Sunday Book Review: An Immigrant’s Story of Love and Struggle with Wyclef Jean

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Sunday Book Review is a recurring feature devoted to bridging the gap between music fans and music books. We aim to give you a taste of new and classic books that dive deep into the psyches of musicians. Tweet requests @nmcalone.

In 2009, Wyclef Jean was no longer impressed with hip-hop. “All I heard from the youth on the streets were soundtracks fit for strip clubs. Instead of raw humanity there were only synthesized voices, instead of real-life street tales, only insincere bragging.” He felt hip-hop had been born of protest in the '70s and that this spirit had completely gone out of it. Since then he hasn’t seen it get much better.

Wyclef himself has always been able to walk the line between pop and conscious music, with some of his biggest hits, like 2007’s “Sweetest Girl (Dollar Bill)," lighting up the charts while at the same time being undeniably thoughtful. His work with the Fugees especially can be seen as an an archetype for how this kind of music, music with a “purpose,” can be achieved. Perhaps hoping to inspire other hip-hop artists to choose this path, Wyclef decided to collaborate on a memoir with Anthony Bozza, journalist and author of an Eminem biography we reviewed in a previous column. It Books published Wyclef’s memoir in September 2012 with the title Purpose: An Immigrant’s Story.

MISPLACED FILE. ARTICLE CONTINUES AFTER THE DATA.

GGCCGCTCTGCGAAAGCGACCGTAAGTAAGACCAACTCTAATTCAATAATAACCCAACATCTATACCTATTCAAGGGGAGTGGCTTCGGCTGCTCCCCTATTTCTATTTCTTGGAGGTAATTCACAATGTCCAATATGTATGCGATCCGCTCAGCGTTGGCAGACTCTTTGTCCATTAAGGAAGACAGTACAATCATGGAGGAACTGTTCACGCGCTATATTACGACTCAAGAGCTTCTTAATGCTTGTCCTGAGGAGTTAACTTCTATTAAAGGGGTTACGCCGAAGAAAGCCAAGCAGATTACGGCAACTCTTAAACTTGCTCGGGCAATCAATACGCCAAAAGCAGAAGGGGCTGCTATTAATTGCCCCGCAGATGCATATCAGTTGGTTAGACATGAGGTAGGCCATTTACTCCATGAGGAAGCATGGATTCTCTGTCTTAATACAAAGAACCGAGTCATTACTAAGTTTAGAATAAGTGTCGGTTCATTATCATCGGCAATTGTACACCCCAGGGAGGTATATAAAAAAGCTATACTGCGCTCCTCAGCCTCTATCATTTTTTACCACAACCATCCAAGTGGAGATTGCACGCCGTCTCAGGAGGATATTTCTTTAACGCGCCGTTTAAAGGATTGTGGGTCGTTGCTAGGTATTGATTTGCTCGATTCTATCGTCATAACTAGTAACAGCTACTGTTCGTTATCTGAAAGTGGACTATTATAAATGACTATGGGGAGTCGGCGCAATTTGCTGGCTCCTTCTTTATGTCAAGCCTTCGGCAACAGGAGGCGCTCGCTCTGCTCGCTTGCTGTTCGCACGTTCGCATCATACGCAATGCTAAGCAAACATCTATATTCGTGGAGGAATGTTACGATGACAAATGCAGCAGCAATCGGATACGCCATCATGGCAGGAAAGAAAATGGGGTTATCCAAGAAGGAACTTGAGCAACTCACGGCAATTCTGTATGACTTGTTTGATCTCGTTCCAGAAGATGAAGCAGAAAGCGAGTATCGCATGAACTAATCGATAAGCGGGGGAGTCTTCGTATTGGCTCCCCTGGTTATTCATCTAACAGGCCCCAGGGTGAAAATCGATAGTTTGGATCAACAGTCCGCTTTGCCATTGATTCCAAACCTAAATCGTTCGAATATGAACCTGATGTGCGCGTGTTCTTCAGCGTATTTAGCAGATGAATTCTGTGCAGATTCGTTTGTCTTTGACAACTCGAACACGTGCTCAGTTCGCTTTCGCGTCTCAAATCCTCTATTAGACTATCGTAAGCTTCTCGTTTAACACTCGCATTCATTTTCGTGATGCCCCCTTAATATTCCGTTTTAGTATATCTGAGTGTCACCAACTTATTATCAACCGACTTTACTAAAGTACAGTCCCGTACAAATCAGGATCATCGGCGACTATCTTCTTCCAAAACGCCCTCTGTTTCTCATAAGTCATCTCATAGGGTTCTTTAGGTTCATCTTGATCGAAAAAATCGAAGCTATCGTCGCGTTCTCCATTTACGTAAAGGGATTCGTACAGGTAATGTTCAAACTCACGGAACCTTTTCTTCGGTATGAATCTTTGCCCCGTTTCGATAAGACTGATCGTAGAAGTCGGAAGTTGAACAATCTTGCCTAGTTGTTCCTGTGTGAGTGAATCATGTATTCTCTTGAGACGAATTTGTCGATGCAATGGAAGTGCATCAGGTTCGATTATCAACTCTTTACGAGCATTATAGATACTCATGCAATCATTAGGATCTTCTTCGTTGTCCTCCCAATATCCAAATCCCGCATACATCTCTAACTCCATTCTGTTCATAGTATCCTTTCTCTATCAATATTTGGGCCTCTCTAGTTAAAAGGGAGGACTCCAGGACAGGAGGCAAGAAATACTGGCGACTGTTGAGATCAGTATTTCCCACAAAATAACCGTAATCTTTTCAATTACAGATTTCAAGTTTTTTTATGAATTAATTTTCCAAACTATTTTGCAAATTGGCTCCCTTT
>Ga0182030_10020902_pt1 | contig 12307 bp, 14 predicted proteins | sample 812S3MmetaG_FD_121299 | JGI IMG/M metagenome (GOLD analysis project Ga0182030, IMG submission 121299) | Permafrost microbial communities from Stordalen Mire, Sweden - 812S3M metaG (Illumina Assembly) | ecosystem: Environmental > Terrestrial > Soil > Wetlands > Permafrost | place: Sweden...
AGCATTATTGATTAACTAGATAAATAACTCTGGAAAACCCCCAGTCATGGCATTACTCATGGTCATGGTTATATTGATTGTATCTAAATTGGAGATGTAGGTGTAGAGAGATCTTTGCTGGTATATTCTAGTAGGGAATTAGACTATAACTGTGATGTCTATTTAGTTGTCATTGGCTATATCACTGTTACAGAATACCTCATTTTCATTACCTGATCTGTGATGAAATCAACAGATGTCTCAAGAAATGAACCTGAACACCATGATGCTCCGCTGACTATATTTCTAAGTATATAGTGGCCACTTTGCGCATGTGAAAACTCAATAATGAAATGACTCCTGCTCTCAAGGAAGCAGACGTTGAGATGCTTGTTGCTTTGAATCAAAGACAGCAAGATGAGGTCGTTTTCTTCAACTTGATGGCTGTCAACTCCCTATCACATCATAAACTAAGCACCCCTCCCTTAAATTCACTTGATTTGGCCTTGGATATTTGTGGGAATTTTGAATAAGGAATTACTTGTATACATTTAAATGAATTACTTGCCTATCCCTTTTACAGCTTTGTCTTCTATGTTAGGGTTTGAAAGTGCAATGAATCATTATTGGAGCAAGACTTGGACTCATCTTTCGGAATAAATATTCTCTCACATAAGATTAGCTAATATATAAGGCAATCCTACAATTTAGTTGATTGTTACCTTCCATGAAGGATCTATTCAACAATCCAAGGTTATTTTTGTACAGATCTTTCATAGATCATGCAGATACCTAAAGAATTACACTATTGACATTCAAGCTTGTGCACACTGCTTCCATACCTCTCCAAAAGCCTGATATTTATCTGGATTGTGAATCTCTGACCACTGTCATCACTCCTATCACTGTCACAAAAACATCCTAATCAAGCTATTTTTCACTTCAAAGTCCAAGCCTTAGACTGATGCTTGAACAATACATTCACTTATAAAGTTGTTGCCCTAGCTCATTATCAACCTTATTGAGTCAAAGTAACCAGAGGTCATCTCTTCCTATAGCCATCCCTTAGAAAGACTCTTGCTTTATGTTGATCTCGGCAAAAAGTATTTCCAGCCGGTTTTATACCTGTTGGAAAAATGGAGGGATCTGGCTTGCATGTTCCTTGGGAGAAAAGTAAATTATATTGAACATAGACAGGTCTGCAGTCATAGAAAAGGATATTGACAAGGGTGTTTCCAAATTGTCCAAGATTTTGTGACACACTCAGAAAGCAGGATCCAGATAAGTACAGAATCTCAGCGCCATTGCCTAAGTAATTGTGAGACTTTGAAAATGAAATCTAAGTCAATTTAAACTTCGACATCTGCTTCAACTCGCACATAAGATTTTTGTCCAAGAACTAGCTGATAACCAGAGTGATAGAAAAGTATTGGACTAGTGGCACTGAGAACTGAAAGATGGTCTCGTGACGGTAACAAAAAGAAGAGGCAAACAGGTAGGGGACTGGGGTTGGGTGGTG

The book is both moving and incomplete. Wyclef spends almost half the book on his childhood, and his recollections succeed in transporting the reader to his village in Haiti and new life in New Jersey/York in a way few musicians-turned-authors have ever been able to. He does it by retaining the unique storytelling charisma and warmth of his songs throughout the book. But the book remains incomplete because of his ego, which is most apparent when he speaks of his time in the Fugees, and seems to bar him from a completely honest examination of certain events. That said, hearing Wyclef's own opinions on events like the Fugees breakup, even if they seem to be a bit airbrushed, makes for fascinating reading. We’ve read the book with an awareness of the image Wyclef is trying to craft for himself, and have brought you ten of the most intriguing moments. Read on.

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